The New Testament narrates numerous miracles attributed to Jesus Christ. One of them is the feeding of the multitude: Jesus is described as having multiplied a few loaves and fish so that five thousand people could eat and were satisfied.
The debate over the new EU Copyright Directive towards the end of June 2018 was characterized by a similarly remarkable form of multiplication. But what was being multiplied in this case was not bread or fish, but protest – or rather the appearance of protest.
To begin at the beginning …
In September 2016, EU Commissioner Günther Oettinger put forward proposals for a Directive on Copyright in the Digital Single Market.
Time passed, and Oettinger moved on to a new role within the Commission, but the wheels of bureaucracy continued to churn until the European Parliament’s Committee on Legal Affairs (JURI) was due to vote on the proposed directive.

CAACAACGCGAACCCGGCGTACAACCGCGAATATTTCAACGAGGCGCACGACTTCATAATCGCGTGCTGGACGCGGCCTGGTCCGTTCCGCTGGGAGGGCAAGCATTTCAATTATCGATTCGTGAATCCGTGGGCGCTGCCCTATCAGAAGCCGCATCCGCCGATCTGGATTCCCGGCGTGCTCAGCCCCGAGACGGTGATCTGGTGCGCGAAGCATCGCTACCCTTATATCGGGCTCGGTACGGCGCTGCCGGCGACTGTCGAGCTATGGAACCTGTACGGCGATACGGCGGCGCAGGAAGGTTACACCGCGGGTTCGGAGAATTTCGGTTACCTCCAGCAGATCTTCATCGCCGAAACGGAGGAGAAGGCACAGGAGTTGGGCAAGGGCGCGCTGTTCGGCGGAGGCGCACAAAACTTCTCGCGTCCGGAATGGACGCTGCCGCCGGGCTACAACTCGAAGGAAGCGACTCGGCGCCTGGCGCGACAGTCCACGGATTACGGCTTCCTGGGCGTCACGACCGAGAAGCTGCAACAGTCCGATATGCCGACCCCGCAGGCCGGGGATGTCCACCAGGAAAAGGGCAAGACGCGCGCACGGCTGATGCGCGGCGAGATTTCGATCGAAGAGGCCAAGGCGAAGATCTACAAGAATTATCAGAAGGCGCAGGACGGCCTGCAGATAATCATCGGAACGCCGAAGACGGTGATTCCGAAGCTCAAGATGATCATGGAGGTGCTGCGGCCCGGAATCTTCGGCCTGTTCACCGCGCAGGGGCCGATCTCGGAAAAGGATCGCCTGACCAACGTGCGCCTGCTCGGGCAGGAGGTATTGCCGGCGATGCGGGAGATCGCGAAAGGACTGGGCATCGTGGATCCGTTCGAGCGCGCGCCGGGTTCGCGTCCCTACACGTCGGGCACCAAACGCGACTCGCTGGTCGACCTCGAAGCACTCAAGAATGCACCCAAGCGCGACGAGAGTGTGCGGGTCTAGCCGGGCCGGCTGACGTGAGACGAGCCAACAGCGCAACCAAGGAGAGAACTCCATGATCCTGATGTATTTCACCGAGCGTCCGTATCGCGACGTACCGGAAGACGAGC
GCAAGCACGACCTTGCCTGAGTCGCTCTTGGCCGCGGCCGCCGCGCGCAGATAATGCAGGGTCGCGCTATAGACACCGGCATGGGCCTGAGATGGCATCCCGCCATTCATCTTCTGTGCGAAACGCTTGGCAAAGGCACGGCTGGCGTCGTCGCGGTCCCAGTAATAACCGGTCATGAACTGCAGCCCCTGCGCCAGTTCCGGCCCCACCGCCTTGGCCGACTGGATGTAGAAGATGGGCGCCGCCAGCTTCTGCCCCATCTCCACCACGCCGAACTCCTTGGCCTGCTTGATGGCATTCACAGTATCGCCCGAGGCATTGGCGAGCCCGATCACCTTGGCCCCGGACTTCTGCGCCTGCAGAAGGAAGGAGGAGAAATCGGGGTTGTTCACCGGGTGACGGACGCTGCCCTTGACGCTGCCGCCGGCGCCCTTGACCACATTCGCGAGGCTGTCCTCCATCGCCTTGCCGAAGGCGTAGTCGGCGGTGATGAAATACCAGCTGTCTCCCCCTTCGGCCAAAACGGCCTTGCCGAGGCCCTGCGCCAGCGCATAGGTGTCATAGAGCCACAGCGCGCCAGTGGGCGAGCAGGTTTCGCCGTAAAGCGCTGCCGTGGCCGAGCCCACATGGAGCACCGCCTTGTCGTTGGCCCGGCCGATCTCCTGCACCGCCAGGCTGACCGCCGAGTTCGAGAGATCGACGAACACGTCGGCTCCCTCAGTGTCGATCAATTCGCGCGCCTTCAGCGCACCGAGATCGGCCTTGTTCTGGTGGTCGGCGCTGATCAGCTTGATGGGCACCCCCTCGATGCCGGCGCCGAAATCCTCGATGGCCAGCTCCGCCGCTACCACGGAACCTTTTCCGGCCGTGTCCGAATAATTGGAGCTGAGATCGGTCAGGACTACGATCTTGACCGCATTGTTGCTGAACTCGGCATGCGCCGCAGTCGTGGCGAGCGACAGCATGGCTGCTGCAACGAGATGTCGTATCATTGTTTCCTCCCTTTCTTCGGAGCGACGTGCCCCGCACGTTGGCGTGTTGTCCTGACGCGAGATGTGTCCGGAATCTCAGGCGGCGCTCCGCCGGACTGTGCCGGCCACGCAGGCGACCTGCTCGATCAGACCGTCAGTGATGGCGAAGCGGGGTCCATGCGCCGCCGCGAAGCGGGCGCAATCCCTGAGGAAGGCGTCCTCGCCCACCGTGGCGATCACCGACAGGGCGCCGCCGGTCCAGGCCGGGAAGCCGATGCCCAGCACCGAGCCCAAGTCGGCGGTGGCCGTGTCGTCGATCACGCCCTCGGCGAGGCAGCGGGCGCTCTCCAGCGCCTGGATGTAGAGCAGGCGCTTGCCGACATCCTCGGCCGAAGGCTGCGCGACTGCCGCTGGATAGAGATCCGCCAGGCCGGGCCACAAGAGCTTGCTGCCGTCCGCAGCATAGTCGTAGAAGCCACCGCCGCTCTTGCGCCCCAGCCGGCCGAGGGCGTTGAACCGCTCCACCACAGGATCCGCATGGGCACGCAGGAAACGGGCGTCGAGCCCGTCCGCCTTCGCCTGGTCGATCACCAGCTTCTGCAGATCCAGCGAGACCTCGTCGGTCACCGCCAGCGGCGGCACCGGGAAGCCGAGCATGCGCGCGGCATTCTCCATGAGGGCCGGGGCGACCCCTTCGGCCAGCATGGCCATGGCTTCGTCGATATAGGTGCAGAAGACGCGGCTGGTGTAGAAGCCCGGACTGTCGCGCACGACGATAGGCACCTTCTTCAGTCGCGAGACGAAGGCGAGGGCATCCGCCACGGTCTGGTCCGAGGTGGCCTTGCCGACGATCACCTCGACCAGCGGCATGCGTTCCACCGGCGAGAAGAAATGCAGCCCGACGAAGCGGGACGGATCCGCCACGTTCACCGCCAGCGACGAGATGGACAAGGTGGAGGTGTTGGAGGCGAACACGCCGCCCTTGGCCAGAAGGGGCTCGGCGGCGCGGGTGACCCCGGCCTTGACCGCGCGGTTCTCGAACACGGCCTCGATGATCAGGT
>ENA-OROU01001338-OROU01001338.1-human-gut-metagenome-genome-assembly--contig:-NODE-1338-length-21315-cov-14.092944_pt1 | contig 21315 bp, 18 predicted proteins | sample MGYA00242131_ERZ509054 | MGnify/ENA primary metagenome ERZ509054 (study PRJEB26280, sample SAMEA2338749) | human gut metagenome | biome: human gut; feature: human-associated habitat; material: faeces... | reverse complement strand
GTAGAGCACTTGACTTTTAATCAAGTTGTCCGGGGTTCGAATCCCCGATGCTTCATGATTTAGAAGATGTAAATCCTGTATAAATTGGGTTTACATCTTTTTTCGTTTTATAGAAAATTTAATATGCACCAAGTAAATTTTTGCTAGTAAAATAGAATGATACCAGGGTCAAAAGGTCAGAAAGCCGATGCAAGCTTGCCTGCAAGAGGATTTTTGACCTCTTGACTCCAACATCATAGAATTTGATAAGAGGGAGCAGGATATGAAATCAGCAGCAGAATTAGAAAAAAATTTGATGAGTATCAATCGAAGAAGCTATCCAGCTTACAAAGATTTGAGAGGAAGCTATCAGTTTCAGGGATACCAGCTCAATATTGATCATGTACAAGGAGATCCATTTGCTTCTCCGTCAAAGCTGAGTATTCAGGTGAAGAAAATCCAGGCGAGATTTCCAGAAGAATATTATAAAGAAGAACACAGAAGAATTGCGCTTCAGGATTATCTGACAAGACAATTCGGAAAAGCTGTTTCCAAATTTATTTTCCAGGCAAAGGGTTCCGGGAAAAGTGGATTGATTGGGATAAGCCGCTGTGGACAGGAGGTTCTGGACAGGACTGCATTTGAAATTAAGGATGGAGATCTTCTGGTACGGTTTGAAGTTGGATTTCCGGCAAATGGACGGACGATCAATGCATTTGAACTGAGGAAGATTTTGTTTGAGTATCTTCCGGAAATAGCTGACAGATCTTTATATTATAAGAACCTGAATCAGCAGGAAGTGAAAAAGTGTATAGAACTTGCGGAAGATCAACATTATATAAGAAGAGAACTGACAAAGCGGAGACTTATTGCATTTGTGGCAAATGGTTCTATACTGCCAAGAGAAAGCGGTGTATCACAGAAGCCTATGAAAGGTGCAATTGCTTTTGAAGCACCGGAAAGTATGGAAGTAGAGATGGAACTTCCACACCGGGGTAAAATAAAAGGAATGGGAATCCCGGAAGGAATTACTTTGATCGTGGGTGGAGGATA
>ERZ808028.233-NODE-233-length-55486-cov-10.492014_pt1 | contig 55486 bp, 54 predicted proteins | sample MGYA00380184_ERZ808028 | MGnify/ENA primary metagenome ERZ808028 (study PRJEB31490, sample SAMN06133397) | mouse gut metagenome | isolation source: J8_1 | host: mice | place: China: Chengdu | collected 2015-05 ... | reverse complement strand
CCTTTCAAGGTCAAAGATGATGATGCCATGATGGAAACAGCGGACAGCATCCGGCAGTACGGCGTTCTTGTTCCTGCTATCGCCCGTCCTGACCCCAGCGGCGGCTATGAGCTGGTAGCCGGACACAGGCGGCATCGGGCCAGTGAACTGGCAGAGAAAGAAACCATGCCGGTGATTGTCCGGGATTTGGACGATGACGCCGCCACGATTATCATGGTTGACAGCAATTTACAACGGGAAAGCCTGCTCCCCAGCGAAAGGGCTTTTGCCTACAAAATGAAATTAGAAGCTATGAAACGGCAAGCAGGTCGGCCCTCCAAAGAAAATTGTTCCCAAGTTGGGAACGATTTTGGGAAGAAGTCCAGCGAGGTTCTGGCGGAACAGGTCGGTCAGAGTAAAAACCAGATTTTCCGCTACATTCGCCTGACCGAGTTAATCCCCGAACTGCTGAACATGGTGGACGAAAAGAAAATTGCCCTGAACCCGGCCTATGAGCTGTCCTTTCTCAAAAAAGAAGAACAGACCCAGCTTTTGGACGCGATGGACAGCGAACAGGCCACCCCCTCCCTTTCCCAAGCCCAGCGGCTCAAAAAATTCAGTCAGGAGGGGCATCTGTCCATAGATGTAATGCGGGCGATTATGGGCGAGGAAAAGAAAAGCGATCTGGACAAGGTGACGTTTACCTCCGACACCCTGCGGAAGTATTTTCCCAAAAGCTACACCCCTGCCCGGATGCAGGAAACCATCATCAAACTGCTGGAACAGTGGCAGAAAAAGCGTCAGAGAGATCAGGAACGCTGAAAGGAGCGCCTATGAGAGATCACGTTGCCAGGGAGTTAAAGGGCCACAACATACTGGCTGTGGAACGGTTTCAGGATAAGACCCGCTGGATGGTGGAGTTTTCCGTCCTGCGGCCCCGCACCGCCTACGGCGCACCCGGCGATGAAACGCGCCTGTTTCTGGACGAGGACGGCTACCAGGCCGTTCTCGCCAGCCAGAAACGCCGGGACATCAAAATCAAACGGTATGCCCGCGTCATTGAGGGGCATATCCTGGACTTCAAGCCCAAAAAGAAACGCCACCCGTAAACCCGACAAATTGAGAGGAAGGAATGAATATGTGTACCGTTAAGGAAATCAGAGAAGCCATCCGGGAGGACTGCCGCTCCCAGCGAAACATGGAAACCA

In the run-up to the vote, observers may have wryly recalled the dictum of German parliamentarian Peter Struck that no bill ever exits parliament in the form it enters it. The directive’s rapporteur Axel Voss (CDU/EPP) had the pleasure of steering a process in which numerous changes and additions to the text were negotiated before it was formally adopted by the JURI Committee and Voss was finally given a mandate to proceed to negotiations with the EU member states.
Julia Reda’s simple slogans
The only member of Germany’s Pirate Party with a seat in the European Parliament, Julia Reda, opposed the proposed legislation from a very early stage. The anatomy of an assault on politics weiterlesen